Not loading the brush up too much – it’s better to have to go over it twice than to have to blot little pigment particles off my face. I also do my eye makeup first so that I don’t have to touch up or redo concealer/blush/whatever if there is fallout.

  9. I love using Fyrinnae Pixie Epoxy whenever I wear shimmery/glittery shades or colorful shades. It is a great slightly tacky base that prevents fall out and makes the color more true. I definitely agree with patting colors on and blending as little as possible. Also tapping the brush before applying helps reduce fallout

  10. Serena

    I always apply my eye makeup before I do the rest of my face so if there is fall out, it’s easier to clean up and I won’t have to destroy my already-done foundation, concealer, etc.

  11. Miss J

    I typically do eye makeup before face makeup. The only time I do eye makeup after foundation is when I won’t be wearing much on the eyes. To prevent fall out, though, I use a stickier base or a mixing medium. Also, I don’t load too much shadow on my brushes, and I make sure to press the color in the bristles or tap off the excess powder. To clean up, I just use a bit of makeup remover or I go over with a little concealer or added foundation, or I’ll grab translucent powder to brush it away.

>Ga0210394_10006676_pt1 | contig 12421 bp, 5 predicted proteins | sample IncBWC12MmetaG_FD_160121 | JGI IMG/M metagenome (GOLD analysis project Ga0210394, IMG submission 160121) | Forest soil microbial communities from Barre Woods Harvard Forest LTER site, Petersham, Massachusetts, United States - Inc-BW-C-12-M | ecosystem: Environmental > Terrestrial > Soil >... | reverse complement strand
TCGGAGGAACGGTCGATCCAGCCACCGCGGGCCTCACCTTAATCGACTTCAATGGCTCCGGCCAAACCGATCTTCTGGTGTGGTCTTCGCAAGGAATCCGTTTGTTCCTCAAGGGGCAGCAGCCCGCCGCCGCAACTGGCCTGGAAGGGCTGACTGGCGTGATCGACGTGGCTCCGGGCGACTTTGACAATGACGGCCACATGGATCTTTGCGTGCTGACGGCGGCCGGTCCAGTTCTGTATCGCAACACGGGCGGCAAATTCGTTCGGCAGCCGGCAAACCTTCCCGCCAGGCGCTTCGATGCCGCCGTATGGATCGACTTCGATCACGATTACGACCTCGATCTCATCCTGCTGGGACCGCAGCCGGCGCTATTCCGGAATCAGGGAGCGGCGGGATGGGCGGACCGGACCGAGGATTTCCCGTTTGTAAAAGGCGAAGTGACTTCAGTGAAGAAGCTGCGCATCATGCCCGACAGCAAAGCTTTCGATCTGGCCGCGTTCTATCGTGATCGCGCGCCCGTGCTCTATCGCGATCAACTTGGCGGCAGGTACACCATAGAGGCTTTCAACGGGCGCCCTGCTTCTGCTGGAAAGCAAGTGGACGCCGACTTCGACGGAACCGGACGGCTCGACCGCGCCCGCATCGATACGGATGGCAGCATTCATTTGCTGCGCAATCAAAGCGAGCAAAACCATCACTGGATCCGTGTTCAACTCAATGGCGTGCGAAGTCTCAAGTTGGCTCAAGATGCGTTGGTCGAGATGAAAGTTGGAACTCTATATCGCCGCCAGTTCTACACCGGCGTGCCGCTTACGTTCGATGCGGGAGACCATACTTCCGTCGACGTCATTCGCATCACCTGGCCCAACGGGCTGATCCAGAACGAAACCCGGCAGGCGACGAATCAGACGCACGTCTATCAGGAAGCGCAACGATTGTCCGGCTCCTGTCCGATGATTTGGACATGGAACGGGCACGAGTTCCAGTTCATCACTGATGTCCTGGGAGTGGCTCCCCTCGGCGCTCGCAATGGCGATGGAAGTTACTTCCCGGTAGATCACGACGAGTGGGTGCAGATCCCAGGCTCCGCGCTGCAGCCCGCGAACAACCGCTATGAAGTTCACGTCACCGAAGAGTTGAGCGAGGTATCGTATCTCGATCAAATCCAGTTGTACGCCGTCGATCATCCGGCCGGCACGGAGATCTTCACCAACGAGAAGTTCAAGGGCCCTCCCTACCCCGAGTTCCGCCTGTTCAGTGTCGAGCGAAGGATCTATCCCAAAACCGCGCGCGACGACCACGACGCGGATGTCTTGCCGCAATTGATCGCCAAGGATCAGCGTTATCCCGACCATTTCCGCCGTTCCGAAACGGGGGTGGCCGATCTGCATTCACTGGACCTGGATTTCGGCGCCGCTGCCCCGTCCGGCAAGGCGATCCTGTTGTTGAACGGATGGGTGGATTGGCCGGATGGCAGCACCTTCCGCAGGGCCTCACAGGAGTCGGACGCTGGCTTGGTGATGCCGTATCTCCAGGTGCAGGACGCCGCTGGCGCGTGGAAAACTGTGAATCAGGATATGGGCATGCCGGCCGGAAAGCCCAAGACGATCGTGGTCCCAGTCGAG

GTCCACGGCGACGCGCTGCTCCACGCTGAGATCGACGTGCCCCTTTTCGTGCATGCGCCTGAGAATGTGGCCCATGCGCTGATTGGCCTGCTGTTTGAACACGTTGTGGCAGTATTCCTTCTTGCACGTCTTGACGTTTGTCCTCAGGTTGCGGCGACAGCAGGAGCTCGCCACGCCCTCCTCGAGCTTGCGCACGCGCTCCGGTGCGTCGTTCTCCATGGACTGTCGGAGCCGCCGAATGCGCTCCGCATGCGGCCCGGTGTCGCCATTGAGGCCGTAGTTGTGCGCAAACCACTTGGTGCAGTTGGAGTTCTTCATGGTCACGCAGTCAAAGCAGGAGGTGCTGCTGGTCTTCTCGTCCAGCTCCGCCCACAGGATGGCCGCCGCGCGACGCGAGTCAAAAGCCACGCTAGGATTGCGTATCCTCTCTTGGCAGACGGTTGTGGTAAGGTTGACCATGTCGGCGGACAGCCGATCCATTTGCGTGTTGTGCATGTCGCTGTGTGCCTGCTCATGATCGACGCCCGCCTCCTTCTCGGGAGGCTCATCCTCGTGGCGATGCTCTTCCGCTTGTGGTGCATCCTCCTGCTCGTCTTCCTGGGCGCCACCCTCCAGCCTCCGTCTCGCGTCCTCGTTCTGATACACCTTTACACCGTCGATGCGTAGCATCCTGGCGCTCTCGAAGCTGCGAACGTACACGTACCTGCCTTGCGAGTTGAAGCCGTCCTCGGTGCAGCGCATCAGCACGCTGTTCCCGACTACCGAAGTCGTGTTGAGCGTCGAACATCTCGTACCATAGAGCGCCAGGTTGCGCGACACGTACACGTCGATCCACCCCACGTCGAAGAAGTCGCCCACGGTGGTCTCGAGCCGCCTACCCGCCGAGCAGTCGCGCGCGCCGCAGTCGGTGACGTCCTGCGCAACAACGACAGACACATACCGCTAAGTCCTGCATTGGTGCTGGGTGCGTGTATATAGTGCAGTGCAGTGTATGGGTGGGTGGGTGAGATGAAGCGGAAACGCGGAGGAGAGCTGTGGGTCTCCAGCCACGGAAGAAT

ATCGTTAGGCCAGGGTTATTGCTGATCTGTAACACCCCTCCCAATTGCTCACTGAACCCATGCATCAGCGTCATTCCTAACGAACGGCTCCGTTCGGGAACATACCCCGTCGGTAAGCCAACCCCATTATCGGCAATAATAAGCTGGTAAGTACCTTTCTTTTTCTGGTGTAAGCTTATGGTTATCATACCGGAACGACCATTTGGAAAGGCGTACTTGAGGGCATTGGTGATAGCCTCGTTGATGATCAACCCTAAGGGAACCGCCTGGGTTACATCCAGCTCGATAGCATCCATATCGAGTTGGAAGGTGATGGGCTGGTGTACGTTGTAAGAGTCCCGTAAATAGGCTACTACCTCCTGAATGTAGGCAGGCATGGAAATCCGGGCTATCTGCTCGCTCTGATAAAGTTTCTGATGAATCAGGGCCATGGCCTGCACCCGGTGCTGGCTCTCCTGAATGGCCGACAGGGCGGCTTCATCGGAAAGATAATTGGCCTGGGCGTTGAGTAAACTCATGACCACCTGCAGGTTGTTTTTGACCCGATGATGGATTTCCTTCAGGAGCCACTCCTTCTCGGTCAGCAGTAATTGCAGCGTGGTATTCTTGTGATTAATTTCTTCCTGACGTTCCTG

12. I agree with using a sticky base and patting on eye shadow rather than sweeping it around with a brush.
    However I find that a lot of the time fallout just can’t be prevented – that’s why you should be applying base and concealer after doing the eye make-up, though I struggle to blend in concealer properly if I’ve got shadow or eye liner on my bottom lash line.
    If I can’t prevent it I’ll hold a tissue under my eye with a free hand or apply some translucent loose powder under my eyes beforehand, which collects all the fallout and can then be swiped away afterwards.

  13. cynthia neal

    How can any woman have ‘too’ much makeup? That would be an impossibility!
    And going ‘au natural’ for a month, that also would be an impossibility!

  14. Adelita

    Like a broken record, I repeat: Fyrinnae Pixie Epoxy & Post-it!!! Those 2 are great for preventing any fall-out or a reverse raccoon-eyes that might be caused by powdering under your eyes.

  15. Christy

    Eye lid primer is a must! I swear by bare Escentuals prime time! Love it keeps my shadow from fall out, creasing and it looks the same when I wash my face at night as it did when I put it on in the am. I’ve heard great things about the too faced primer but I’m pretty loyal to B.E.

  16. Pappetee

    Prepping my eyes with eye cream is the 1st step. Next I use NARS Smudge Proof Eyeshadow base. Then I either use MAC Nubile Paint Pot if I am going to use powder shadows or MAC Mixing Medium Shine before I apply MAC pigments. I always do my eye make-up first before finishing my entire face. I also tap my eye brush so there will be minimal fallout and pat, pat, pat the e/s. I normally have 2 blending brushes (1 for blending and 1 clean). If there are fallout, I swab my Q tip with a small amount of NARS Eye Make-up Remover and clean it up gently. :-)

  17. Kristen

    First, prep your lids with a good shadow base. Then, use the right brush. For loose shadows pat shadow on with a small stiff brush, use large fluffy brushes for blending.